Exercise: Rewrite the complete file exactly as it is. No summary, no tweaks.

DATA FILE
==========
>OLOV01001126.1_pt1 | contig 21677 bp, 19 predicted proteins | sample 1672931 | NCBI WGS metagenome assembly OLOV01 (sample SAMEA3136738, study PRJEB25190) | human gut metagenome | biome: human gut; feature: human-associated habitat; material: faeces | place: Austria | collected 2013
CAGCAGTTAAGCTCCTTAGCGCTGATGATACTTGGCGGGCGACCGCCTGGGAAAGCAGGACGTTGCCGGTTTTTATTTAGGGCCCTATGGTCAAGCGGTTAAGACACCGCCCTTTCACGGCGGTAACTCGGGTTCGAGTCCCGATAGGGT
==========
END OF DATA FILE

>OLOV01001126.1_pt1 | contig 21677 bp, 19 predicted proteins | sample 1672931 | NCBI WGS metagenome assembly OLOV01 (sample SAMEA3136738, study PRJEB25190) | human gut metagenome | biome: human gut; feature: human-associated habitat; material: faeces | place: Austria | collected 2013
CAGCAGTTAAGCTCCTTAGCGCTGATGATACTTGGCGGGCGACCGCCTGGGAAAGCAGGACGTTGCCGGTTTTTATTTAGGGCCCTATGGTCAAGCGGTTAAGACACCGCCCTTTCACGGCGGTAACTCGGGTTCGAGTCCCGATAGGGT